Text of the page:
When Leland Dykes proposed to his girlfriend, Pepper Lee, he did so with a $26,000 diamond engagement ring in tow. He also bought a house for Pepper and put it in Pepper’s name. Leland protected his interest in the house through a Property Agreement with Pepper, but did not get a pre-nup covering that pricey ring. So, when the couple split and Pepper kept the ring, Leland sued…. and won. 

The jury awarded Leland $110,000 for the real property and $13,000 as conversion damages for the ring.  But Pepper appealed, asserting that Leland’s testimony that he paid $26,000 for the ring was legally and factually insufficient to support the jury’s finding that the reasonable cash value of the ring at the time of conversion was $13,000. The Fourteenth Court of Appeals agreed with Pepper, holding that evidence of purchase price constituted no evidence of fair market value at the time of conversion and rendering a take nothing judgment against Leland on the conversion claim. 

To reach this conclusion, the court rejected contrary rulings from other intermediate appellate courts, construed the Texas Supreme Court’s opinion in Redman Homes, Inc. v. Ivy as authority for their holding, and determined that Pepper’s failure to object to the evidence of purchase price did not convert otherwise inadmissible evidence into sufficient evidence to support the verdict. The court also opined that Leland could have presented sufficient evidence if he had simply testified to what he considered to be the value of the ring at the time of conversion.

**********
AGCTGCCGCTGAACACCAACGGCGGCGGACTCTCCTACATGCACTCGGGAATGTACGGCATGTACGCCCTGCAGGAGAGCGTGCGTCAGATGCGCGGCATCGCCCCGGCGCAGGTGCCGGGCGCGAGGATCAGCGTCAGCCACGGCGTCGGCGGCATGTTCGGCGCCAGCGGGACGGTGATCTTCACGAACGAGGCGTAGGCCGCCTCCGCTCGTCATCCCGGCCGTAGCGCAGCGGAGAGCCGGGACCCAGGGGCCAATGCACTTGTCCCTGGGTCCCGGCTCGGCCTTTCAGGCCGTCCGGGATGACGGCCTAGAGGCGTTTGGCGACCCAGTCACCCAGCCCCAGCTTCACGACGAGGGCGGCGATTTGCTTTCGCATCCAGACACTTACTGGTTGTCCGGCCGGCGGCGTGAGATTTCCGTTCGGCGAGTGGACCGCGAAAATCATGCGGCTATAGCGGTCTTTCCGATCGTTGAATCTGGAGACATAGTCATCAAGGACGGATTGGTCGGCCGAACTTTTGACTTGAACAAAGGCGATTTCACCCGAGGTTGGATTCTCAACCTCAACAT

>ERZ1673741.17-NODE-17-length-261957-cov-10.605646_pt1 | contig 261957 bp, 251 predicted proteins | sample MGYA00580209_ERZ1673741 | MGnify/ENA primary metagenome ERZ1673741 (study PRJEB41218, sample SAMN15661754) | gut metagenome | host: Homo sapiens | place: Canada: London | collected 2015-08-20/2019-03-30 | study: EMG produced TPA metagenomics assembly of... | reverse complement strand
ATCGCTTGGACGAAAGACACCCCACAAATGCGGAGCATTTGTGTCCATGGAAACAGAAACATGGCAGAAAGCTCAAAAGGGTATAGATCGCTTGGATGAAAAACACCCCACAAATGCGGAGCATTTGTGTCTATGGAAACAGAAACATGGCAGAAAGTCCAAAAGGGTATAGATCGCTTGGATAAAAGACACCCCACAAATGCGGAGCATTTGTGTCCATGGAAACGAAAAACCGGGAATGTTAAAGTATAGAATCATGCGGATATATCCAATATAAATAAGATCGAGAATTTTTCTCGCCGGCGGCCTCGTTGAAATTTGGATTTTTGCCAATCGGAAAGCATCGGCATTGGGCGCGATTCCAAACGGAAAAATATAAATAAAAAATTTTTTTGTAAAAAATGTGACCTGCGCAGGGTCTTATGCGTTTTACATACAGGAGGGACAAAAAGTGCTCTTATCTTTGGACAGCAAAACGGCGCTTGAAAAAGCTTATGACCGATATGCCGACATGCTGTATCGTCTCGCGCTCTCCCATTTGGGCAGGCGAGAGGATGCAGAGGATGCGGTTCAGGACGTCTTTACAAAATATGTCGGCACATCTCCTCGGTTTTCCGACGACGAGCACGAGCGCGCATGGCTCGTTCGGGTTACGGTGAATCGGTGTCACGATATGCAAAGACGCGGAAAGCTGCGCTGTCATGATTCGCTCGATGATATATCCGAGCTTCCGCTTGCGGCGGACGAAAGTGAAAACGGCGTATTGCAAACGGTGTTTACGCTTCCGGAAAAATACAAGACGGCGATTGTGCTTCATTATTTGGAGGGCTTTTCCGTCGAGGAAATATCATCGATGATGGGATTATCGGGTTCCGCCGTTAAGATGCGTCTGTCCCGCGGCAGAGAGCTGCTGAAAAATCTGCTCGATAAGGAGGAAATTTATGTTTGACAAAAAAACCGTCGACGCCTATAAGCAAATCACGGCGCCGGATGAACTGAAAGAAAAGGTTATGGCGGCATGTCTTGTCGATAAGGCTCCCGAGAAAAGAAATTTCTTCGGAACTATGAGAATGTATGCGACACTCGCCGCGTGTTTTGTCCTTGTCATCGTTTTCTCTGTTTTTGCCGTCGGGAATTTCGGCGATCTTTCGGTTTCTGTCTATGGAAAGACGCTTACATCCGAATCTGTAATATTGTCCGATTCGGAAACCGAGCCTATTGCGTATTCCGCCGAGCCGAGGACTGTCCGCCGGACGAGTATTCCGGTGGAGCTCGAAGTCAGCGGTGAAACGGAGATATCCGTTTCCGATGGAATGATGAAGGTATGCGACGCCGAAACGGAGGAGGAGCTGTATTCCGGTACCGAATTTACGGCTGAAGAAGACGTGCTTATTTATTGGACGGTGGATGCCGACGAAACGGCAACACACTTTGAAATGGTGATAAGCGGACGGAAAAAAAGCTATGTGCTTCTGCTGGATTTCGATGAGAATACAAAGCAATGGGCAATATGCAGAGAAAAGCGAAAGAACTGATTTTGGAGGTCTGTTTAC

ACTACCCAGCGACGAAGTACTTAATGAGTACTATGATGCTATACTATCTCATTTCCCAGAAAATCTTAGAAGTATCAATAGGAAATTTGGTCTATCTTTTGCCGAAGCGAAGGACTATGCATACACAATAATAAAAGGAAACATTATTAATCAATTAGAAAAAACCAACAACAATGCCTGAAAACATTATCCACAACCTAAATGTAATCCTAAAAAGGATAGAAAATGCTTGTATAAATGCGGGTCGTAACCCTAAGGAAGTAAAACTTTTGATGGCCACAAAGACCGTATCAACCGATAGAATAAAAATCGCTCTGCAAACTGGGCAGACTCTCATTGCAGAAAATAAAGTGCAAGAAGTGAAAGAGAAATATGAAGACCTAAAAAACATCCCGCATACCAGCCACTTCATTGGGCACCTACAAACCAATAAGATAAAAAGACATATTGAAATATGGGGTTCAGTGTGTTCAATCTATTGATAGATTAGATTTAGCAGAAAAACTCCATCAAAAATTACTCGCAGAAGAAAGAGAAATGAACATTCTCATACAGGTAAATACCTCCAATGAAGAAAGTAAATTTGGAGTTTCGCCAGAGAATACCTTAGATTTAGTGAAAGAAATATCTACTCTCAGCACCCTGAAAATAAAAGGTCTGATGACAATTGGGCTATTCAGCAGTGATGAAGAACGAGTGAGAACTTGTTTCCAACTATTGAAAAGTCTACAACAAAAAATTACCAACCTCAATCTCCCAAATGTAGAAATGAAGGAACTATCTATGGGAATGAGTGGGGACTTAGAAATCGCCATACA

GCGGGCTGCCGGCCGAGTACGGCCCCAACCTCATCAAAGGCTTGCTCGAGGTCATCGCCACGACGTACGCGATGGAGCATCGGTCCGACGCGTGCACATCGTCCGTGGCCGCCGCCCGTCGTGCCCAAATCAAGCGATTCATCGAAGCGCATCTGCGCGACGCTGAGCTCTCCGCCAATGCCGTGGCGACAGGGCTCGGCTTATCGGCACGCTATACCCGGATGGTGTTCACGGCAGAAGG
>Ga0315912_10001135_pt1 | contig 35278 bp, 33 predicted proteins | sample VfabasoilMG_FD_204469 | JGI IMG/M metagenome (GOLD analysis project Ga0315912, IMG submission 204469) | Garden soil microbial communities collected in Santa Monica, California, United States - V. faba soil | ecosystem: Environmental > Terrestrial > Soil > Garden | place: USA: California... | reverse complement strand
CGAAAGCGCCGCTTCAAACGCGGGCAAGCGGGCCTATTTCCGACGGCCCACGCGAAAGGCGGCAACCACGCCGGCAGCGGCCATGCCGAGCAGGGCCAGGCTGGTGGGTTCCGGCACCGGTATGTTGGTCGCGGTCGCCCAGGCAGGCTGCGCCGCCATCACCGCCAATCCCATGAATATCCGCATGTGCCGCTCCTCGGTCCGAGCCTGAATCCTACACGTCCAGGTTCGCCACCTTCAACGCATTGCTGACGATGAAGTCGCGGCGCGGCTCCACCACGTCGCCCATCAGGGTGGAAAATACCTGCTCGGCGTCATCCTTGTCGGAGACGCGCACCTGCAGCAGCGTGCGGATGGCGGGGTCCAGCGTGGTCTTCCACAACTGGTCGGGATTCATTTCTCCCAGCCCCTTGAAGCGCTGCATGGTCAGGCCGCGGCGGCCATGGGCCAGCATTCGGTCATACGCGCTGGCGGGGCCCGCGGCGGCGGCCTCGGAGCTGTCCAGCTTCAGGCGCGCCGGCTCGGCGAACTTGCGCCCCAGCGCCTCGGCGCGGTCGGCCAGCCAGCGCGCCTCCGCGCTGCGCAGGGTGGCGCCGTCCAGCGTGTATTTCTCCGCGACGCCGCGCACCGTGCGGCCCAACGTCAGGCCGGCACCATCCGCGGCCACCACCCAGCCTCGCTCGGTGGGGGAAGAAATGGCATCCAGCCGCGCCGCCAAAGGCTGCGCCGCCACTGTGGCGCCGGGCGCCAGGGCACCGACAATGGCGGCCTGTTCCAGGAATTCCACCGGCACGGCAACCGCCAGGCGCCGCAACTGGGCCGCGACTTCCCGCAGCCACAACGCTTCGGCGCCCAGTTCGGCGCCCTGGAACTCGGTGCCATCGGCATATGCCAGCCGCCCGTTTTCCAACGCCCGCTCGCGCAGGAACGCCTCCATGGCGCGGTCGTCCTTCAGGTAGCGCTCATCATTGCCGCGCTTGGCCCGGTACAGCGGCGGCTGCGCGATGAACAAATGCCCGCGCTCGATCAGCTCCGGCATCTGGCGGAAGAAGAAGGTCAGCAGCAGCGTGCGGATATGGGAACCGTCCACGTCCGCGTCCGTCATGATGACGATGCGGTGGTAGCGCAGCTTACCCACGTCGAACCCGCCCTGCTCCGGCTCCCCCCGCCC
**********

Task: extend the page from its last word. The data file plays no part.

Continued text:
So, what’s the bottom line? Take some time on the front end to decide what evidence you need to present to a jury to support your damages.   Although Leland won the case, he didn’t give the jury the evidence it needed to support all of its answers. By spending time on the front end figuring out what the value truly was at the time of the conversion, he could have won it all.  Instead, Leland is out the money he paid for the ring, and Pepper walks away a partial winner with a sparkly diamond as proof.  The court’s opinion can be found at this link.